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Work done by forces

  1. Nov 26, 2006 #1
    Okay I kind of get this problem but not completey. Please see if I'm going in the right direction and guide me through it. Thanks!!

    Here is the Problem: A 5kg block is pushed 3m up a vertical wall with constant speed by a constant force of magnitude F applied at an angle of theta=30 degrees with the horizontal. If the coefficient of kinetic friction between block and wall is 0.30, determine the work done by a) F, b) the force of gravity, and c) the normal force between block and wall. d) By how much does the gravitational potential energy increase during this motion?

    Here is my work:
    First of all I solved for the F force and I got 208 N
    So then do I have to plug the force into the equation: W=Fcos(theta)(displacement) ??

    Then it would be: 208cos30(3m) right??

    For b) you need to find the work force of gravity.
    So, W=(9.8m/s^2)cos180(3m)??

    for c) normal force between block and wall.
    would it be zero?? because the block moves upward and the normal force would be perpendicular to the displacement.

    for d) How do you find how much the gravitational potential energy increases by? Do you use Usubi+Ksubi=Usubf+Usuf
  2. jcsd
  3. Nov 26, 2006 #2


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    You have a problem with the angle. Potential energy increase is the same as always. Your equation is fine.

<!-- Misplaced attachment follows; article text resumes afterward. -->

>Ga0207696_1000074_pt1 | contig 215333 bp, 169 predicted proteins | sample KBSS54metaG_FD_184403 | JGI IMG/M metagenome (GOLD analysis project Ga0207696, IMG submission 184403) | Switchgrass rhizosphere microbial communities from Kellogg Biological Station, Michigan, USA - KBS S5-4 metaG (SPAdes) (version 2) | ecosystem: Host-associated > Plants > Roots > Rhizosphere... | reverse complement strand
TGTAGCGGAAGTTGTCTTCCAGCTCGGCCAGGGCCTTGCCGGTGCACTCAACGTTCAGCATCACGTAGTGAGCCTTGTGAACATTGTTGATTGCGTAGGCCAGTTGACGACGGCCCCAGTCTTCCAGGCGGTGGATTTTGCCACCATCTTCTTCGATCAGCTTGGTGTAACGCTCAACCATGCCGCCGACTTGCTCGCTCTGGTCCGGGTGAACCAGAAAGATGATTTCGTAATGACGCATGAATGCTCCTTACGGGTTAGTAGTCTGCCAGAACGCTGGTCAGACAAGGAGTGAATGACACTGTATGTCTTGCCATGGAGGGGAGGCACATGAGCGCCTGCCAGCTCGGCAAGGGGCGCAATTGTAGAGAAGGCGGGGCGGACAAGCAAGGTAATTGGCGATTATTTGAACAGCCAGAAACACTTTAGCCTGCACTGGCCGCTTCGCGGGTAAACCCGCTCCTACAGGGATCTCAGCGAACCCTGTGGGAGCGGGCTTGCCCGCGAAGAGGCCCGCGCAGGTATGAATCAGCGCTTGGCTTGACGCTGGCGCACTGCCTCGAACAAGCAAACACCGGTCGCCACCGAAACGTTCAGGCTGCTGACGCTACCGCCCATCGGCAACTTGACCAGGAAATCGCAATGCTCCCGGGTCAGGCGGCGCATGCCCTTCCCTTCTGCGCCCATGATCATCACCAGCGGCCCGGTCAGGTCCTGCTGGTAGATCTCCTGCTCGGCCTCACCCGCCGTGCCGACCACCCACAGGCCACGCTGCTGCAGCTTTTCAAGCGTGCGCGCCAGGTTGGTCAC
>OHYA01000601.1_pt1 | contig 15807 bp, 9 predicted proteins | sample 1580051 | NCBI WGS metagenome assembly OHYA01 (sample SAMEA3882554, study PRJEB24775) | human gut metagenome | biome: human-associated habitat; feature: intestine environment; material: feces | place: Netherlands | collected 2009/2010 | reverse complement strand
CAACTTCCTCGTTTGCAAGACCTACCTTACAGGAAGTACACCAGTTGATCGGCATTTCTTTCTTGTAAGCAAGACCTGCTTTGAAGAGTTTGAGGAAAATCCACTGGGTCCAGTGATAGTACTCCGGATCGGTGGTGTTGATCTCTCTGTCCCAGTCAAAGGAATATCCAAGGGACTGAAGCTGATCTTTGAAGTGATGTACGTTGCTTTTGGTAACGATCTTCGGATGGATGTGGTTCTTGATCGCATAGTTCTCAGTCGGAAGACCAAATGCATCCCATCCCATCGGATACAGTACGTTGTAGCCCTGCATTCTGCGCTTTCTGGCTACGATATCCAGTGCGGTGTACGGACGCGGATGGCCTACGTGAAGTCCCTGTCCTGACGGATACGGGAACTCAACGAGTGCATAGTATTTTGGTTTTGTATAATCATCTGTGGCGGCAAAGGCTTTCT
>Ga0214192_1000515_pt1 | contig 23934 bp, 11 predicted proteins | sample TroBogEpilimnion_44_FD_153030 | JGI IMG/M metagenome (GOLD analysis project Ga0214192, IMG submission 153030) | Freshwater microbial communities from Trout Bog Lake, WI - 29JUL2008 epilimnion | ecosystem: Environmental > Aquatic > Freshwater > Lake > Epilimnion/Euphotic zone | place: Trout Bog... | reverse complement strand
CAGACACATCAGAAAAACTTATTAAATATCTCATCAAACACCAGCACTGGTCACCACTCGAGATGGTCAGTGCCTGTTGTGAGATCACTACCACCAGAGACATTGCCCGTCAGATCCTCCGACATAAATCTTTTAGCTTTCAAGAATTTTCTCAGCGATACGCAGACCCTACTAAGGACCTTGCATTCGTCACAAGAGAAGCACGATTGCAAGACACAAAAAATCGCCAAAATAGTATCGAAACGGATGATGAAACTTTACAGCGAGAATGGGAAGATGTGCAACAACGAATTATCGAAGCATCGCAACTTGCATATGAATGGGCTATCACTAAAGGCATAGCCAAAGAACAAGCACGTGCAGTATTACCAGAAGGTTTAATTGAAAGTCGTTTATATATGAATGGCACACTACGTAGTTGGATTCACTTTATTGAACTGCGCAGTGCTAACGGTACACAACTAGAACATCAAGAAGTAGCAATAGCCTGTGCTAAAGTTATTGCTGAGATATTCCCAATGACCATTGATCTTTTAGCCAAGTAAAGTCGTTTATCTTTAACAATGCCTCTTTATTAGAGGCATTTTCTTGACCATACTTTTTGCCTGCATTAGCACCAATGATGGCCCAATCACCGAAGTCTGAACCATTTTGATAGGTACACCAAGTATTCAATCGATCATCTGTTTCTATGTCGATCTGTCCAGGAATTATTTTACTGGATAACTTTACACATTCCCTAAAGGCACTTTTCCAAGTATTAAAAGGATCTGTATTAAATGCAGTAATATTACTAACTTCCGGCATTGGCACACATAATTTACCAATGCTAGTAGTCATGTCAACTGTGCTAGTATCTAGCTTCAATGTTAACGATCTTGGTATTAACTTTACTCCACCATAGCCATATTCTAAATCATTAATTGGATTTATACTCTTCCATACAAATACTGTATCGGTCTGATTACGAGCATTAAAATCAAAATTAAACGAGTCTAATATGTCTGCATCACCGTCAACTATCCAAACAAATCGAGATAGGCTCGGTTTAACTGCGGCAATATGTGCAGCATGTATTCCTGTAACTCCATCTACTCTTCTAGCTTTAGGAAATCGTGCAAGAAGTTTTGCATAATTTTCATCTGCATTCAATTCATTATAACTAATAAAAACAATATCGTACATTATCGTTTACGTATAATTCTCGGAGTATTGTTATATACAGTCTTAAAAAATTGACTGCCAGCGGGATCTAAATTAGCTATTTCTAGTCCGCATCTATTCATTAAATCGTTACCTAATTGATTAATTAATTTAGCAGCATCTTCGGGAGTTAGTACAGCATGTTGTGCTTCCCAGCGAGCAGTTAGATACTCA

4. Nov 26, 2006 #3
    What do you mean I have a problem with the angle?? Are all of the problems that I attempted right?
  5. Nov 26, 2006 #4
    I think he is talking about the work done by the force. 30 degrees is not the angle you should use, if I am understanding this problem correctly.

    It is only the component of the force in the direction of the motion that is doing any work.

  6. Nov 26, 2006 #5
    I think 30 degrees is the angle that you need to use for the Fore F because it is being applied diagonally 30 degrees from the horizontal upwards.
  7. Nov 26, 2006 #6
    Just a suggestion, but a closer look at the definition of the angle in that particular formula would be a good idea. Hint: It's the angle between two vectors.

  8. Nov 26, 2006 #7
    oh so if the angle is 30 degrees from the horizontal. and the displacement is 90 degrees. would it be 90-30=60 degrees?
  9. Nov 26, 2006 #8
    That's right.
  10. Nov 26, 2006 #9
    would this be right??

    For b) you need to find the work force of gravity.
    So, W=(9.8m/s^2)cos180(3m)??

    because the force of gravity acts downards and the displacement is upwards so it would be cos180 right?
  11. Nov 26, 2006 #10
    Yes, that's right.
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